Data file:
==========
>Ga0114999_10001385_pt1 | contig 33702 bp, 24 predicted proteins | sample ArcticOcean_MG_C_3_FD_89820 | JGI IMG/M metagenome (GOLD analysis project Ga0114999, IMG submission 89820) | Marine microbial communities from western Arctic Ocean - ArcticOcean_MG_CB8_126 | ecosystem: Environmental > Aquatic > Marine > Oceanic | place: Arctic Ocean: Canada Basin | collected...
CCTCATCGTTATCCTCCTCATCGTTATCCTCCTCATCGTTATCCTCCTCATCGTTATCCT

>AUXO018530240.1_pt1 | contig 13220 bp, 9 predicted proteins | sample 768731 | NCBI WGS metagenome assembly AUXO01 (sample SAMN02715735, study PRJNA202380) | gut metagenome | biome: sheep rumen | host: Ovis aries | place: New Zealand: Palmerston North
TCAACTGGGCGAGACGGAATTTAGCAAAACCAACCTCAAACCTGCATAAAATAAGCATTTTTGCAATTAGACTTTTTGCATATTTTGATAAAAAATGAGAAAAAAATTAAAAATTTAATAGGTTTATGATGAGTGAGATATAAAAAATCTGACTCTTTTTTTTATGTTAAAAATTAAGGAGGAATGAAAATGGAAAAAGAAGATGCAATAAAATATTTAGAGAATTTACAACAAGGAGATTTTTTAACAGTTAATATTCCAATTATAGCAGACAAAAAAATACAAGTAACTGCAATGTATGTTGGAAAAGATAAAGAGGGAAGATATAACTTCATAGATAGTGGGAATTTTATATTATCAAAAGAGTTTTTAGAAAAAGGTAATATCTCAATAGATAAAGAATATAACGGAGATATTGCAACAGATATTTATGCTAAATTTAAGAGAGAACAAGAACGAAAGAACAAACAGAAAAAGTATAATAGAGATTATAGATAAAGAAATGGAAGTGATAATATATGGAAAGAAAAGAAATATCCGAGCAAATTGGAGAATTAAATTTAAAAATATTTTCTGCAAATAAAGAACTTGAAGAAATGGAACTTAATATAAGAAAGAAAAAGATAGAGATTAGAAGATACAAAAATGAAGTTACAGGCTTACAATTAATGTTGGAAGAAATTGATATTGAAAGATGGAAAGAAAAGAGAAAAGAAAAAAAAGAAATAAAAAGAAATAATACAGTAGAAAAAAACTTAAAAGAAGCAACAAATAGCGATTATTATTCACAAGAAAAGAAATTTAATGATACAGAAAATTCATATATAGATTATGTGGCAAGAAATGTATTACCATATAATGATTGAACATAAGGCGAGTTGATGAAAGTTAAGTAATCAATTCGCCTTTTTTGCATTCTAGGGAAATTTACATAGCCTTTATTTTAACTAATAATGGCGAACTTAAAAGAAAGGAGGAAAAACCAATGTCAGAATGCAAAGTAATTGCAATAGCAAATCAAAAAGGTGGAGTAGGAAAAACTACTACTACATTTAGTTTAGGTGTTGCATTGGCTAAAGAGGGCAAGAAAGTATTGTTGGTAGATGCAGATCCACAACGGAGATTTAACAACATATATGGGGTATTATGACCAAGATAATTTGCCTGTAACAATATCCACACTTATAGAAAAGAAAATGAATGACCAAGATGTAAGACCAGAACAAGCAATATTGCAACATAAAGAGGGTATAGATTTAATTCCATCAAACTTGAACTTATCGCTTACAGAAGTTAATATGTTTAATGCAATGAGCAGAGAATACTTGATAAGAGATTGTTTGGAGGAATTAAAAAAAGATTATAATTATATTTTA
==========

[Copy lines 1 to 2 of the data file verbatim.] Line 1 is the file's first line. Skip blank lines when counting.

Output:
>Ga0114999_10001385_pt1 | contig 33702 bp, 24 predicted proteins | sample ArcticOcean_MG_C_3_FD_89820 | JGI IMG/M metagenome (GOLD analysis project Ga0114999, IMG submission 89820) | Marine microbial communities from western Arctic Ocean - ArcticOcean_MG_CB8_126 | ecosystem: Environmental > Aquatic > Marine > Oceanic | place: Arctic Ocean: Canada Basin | collected...
CCTCATCGTTATCCTCCTCATCGTTATCCTCCTCATCGTTATCCTCCTCATCGTTATCCT